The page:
Alcohol minimum unit price reduces harm in the Northern Territory

Alcohol minium unit pricing reduces harm: image of wines glasses on a table

By Julia Stafford, Co-convenor of the Public Health Association of Australia Alcohol, Tobacco and Other Drugs Special Interest Group and Alcohol Program Manager at Cancer Council Western Australia.

An evaluation of the initial impacts of an alcohol minimum unit price in the Northern Territory has found that alcohol-fuelled harms have significantly reduced and it’s helping to create healthier and safer NT communities. The very encouraging outcomes in the NT support renewed calls for all Australian jurisdictions to introduce a minimum unit price (MUP) on alcohol.

Independent research , led by Professor Peter Miller from Deakin University’s Centre for Drug use, Addictive and Anti-social Behaviour Research, analysed data from a range of sources, including administrative data (e.g., health, police, treatment, and liquor licensing), a phone survey, key informant interviews, and price monitoring.

Wholesale alcohol supply data showed a significant decline after the introduction of MUP, particularly for cask wine. Significant reductions were found in a wide range of alcohol harm indicators, including:

  • Alcohol-related assaults are down by 23 percent compared to the previous year
  • Alcohol-related emergency department presentations are down by 17 percent compared to the previous year
  • Alcohol-related ambulance attendances;
  • Alcohol-related hospital admissions;
  • Alcohol-related road crash injuries and fatalities; and
  • Investigations of child protection notifications, and the numbers of child protection orders and out of home care cases.

An increase in the rate of alcohol and other drug treatment episodes was found, which may support longer-term downwards trends in harms.

The minimum price of $1.30 per standard drink was introduced in the NT as part of a suite of measures, including a banned drinkers register and police auxiliary liquor inspectors. While the contributions of each measure to the outcomes cannot be completely separated, Professor Peter Miller noted that, “the methods used in this report have allowed for an assessment of changes across a range of outcomes and the staggered implementation of different policy elements in different locations allows for some teasing out of differential impacts”. The researchers concluded that the MUP complemented and significantly added to the impact of the other measures to further reduce harm in many communities.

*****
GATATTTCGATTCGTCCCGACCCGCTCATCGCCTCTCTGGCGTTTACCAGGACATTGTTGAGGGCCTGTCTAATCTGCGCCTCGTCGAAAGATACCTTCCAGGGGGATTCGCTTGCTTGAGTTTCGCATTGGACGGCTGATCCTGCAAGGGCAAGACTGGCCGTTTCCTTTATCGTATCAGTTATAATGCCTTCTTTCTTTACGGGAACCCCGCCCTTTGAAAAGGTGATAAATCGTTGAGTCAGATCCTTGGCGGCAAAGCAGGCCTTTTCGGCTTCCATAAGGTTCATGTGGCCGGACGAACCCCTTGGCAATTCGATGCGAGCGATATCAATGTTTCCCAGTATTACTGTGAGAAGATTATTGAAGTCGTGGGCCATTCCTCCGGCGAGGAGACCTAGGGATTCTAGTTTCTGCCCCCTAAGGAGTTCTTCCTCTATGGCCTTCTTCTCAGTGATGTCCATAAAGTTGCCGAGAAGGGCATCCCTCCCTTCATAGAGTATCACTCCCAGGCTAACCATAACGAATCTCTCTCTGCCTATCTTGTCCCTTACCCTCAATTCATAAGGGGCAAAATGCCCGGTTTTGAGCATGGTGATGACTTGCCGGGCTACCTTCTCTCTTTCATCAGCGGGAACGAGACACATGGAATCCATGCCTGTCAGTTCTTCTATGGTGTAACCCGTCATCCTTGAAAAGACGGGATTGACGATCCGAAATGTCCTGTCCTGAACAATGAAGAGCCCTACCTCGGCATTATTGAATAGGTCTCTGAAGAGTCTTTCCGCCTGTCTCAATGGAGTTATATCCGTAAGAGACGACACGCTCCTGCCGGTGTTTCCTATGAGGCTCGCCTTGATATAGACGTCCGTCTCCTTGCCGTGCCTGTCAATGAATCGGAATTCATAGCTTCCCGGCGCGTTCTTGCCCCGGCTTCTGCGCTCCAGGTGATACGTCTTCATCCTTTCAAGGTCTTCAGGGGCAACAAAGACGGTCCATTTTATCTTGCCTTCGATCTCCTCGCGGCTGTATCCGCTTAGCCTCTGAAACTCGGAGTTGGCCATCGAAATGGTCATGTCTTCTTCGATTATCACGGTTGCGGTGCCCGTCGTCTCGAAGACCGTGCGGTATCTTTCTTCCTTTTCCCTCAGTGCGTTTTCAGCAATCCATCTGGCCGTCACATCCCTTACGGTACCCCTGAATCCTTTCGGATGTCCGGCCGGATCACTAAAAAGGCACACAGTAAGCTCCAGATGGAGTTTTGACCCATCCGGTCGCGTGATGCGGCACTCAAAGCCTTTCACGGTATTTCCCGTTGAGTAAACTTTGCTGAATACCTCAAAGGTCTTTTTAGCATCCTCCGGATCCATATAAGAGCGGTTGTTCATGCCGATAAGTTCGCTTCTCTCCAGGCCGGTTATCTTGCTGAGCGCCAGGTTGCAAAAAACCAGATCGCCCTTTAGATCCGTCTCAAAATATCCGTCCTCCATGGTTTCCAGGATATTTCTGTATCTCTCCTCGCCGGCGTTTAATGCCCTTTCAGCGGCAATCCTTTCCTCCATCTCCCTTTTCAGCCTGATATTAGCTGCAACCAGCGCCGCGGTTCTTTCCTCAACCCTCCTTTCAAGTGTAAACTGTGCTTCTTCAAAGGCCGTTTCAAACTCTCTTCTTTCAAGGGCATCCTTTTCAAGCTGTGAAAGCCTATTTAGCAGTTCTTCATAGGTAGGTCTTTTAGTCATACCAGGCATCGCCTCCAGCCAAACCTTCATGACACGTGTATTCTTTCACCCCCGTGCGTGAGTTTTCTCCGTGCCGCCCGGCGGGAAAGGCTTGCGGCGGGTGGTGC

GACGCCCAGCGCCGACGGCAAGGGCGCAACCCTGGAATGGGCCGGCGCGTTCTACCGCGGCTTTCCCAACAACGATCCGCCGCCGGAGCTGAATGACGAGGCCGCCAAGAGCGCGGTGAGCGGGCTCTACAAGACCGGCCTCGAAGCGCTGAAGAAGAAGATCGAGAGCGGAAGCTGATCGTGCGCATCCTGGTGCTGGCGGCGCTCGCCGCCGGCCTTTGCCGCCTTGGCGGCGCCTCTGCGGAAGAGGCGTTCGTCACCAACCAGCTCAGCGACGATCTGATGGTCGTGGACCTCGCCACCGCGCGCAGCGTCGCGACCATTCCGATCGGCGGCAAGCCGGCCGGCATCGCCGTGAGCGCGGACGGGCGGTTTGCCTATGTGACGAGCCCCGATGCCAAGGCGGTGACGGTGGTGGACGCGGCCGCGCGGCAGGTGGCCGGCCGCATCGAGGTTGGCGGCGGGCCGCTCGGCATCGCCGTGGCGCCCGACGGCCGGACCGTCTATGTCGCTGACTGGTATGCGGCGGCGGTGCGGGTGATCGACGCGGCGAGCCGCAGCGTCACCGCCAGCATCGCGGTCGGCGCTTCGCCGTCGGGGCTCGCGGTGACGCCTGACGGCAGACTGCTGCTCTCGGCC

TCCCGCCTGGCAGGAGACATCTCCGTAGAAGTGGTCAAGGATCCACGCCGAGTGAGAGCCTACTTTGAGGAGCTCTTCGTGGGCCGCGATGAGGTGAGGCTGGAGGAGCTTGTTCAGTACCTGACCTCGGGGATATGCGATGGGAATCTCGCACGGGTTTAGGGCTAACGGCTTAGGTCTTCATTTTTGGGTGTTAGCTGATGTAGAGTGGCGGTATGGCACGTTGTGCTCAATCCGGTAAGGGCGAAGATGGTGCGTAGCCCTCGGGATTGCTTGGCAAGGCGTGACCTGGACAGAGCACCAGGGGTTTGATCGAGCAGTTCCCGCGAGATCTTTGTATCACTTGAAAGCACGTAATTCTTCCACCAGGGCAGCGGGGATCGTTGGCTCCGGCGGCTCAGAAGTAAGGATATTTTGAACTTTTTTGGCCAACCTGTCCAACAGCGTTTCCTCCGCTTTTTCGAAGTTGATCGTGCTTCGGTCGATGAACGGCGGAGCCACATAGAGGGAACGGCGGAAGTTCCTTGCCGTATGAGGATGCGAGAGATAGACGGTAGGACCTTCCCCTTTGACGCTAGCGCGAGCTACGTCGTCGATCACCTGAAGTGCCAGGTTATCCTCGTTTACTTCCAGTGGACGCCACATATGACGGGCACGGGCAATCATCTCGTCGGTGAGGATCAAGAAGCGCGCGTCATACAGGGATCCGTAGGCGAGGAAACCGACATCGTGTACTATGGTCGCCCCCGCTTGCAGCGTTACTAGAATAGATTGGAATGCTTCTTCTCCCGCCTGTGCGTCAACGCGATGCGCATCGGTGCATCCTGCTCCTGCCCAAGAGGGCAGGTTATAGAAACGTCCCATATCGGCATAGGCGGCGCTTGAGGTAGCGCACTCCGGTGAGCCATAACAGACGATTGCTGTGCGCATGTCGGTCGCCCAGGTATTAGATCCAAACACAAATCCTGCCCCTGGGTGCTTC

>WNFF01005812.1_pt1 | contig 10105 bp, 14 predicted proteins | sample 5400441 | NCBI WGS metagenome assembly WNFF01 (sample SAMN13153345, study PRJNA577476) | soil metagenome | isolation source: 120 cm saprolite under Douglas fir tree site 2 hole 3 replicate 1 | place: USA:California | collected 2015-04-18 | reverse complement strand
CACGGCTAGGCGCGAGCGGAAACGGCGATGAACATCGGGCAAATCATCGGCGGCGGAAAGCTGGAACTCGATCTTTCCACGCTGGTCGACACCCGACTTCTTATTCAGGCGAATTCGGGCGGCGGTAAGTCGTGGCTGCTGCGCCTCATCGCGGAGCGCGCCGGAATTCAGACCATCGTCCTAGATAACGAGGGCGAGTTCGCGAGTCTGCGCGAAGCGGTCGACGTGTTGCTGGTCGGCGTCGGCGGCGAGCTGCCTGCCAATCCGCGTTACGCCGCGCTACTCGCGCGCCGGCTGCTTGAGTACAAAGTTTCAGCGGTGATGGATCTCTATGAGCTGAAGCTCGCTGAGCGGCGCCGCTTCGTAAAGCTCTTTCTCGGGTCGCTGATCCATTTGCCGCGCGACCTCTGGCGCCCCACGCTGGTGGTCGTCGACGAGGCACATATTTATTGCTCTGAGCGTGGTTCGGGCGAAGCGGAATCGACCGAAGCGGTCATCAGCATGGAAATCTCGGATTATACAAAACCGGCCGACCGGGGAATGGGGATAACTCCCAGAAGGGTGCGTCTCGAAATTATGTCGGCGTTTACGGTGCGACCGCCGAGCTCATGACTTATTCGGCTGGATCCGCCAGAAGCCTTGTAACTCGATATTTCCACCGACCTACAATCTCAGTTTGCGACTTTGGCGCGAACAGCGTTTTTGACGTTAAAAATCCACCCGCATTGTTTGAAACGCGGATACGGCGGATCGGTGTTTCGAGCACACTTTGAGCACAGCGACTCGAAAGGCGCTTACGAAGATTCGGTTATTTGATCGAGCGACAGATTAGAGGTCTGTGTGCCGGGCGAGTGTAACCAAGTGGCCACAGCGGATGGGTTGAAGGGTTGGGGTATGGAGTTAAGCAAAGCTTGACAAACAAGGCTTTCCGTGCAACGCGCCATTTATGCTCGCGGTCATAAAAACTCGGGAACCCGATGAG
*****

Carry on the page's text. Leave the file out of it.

Two other findings are worth noting as they relate to common areas of industry opposition to MUP:

  • Moderate drinking patterns showed no change; and
  • Tourism in the NT was not affected – the numbers of visitors and tourism expenditure remained stable. 

While longer term evaluations will paint a clearer picture, in the meantime, this report shows that a comprehensive approach to alcohol policy can bring important benefits for the health and safety of the community, and bringing in a reasonable alcohol floor price didn’t cause the sky to fall in.

So why is this evaluation important? Should we be surprised when a policy with as substantial an evidence base as MUP does exactly what it’s intended to do? Well, no, but the NT is the first jurisdiction in Australia to put a floor price on alcohol and this is the most comprehensive, real-world evaluation of a MUP in Australia to date. Other jurisdictions will be watching the NT experience closely. The successful outcomes there should encourage other governments to follow and will bolster advocacy by health and community organisations at the jurisdictional level.

The evaluation report was enthusiastically welcomed by a chorus of those working to reduce the impacts of alcohol on the community, including the National Alliance for Action on Alcohol, FARE, Alcohol and Drug Foundation, and Cancer Council WA.

Of course, not everyone is happy that the measures are working. Based on the response from the alcohol industry it looks like MUP has passed the scream test. As you might expect, Retail Drinks Australia, the trade association representing liquor retailers dismissed  the 285 page research report as “inconclusive and inadequate” and “of no substantive value”. Retail Drinks had commissioned its own research to address the ‘inadequacies’ of the independent evaluation. Their commissioned research by ‘Frontier Economics’ found people were drinking more, but as their report hasn’t been released, we can’t assess their claims.

The industry will be very aware that MUP is a policy that is targeted at reducing the drinking of their best customers. Research published in the ANZJPH found that the heaviest  drinking 10 percent of Australians accounted for around 55 percent of all alcohol consumed. Those drinkers who are most at risk of a whole range of acute and chronic health problems are the alcohol industry’s most valued customers, and we can be sure they’ll do what they can to hold on to them.  

Further evaluation of the MUP from the NT and other countries, such as Scotland where a MUP was introduced in May 2018, will be welcomed by the public health community. In the meantime, this NT evaluation and the initial research coming out of Scotland  add to an already compelling body of evidence that a MUP brings wide-ranging community benefits.

  Photo by from Pexels

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